Right now, the “start early” strategy doesn’t seem to be working: The students doing advanced computer science work in high school remain overwhelmingly white and male. According to data from the College Board compiled by Georgia Tech’s Barbara Ericson, only a small percentage of the high-schoolers taking the Advanced Placement Computer Science exam are women. Black and Latino students make up an even lower percentage of the test-takers.
Ericson’s analysis of the data shows that in 2013, 18 percent of the students who took the exam were women. Eight percent were Hispanic, and four percent were African-American. In contrast, Latinos make up 22 percent of the school-age population in the U.S.; African-Americans make up 14 percent. (I don’t need to tell you that women make up about half.)
Read more. [Image: Jim Mone]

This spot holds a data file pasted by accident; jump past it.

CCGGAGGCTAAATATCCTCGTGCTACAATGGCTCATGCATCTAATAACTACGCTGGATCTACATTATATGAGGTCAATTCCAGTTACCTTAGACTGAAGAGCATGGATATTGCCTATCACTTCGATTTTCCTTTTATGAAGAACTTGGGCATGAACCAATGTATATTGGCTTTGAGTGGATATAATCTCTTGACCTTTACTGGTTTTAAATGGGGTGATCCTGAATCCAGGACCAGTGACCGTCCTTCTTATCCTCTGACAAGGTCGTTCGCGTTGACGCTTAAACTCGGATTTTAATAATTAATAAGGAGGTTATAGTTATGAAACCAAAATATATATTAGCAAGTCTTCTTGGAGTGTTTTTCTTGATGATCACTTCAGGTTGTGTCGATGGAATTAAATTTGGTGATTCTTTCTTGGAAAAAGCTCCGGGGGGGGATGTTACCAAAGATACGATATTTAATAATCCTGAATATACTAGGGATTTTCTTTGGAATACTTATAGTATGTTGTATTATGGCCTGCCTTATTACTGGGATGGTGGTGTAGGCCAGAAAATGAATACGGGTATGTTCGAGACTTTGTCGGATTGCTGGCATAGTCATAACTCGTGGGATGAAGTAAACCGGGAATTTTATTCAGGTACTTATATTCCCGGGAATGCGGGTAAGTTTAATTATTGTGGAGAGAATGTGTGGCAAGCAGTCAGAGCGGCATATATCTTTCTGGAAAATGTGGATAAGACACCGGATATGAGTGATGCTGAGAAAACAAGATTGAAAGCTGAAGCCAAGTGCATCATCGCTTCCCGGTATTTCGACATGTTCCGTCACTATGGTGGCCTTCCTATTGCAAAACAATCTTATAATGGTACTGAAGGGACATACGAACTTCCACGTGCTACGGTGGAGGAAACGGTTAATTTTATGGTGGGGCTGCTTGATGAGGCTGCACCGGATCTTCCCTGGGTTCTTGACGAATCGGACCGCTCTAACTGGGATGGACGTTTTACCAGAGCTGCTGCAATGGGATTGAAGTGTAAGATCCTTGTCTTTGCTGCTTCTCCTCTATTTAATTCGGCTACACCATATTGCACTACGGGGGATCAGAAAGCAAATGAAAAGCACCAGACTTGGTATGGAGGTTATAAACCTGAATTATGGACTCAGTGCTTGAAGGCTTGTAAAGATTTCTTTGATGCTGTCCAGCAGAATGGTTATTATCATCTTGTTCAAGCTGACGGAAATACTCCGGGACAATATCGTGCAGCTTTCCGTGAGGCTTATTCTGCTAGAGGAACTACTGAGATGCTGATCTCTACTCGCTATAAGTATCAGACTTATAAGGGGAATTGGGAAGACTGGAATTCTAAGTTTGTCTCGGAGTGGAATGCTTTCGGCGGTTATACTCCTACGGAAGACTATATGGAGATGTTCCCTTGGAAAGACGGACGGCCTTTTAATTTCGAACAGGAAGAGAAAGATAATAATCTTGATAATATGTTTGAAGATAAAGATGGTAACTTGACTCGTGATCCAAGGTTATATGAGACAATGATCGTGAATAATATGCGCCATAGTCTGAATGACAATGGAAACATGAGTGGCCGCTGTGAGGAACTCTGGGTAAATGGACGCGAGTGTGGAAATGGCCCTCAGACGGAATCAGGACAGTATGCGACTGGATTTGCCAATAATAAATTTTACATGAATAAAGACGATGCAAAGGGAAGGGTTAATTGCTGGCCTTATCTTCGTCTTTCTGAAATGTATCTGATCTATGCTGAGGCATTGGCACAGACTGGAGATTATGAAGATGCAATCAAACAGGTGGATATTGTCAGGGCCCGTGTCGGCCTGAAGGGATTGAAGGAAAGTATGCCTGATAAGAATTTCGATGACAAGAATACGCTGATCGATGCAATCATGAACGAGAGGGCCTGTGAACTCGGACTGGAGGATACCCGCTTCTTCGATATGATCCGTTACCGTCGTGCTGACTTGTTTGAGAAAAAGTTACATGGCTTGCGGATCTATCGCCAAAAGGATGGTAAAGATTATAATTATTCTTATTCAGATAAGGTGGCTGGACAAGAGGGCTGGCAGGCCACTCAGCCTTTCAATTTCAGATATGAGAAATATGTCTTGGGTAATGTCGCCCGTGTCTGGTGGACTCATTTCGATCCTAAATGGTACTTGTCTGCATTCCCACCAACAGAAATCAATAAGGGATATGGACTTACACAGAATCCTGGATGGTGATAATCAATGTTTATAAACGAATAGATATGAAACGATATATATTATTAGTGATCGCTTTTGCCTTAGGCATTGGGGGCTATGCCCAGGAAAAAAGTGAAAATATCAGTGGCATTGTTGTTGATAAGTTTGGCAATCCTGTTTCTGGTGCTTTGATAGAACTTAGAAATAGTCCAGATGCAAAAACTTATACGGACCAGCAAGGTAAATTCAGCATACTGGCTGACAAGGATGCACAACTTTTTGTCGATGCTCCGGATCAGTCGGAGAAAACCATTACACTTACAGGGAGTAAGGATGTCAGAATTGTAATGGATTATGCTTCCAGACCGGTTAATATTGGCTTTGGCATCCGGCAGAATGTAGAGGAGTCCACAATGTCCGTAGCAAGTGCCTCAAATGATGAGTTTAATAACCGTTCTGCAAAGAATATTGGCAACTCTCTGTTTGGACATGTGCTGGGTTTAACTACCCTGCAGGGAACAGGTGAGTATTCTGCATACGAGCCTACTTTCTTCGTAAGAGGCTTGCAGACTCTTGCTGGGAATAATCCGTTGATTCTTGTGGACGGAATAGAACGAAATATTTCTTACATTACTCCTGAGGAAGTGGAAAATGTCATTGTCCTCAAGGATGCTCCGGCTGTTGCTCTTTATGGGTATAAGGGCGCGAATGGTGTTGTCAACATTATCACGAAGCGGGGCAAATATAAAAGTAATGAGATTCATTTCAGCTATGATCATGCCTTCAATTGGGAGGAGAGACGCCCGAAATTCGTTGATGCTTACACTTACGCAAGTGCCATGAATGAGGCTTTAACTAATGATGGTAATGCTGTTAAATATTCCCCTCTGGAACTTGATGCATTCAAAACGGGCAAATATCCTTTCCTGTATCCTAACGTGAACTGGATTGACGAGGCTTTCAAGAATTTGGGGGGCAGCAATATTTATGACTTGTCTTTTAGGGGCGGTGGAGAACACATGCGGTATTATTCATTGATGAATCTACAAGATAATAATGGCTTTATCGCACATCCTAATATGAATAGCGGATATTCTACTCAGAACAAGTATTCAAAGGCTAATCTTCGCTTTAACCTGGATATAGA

10+ (eek) years ago, I had to force my all-girls school to carry AP Comp Science so I could study and take it.

theatlantic:

There Are 3 States Where Not a Single Girl Took the AP Computer Science Exam

When people talk about how to diversify the tech field, a common solution is, “Start earlier.” Rather than focus on getting women and minorities hired at tech startups or encouraging them to major in computer science in college, there should be a push to turn them on to the discipline when they’re still teenagers—or even younger.

It’s already too late,” Paul Graham, founder of the tech entrepreneur boot camp Y Combinator, said last month in a controversial interview. “What we should be doing is somehow changing the middle school computer science curriculum or something like that.”

Right now, the “start early” strategy doesn’t seem to be working: The students doing advanced computer science work in high school remain overwhelmingly white and male. According to data from the College Board compiled by Georgia Tech’s Barbara Ericson, only a small percentage of the high-schoolers taking the Advanced Placement Computer Science exam are women. Black and Latino students make up an even lower percentage of the test-takers.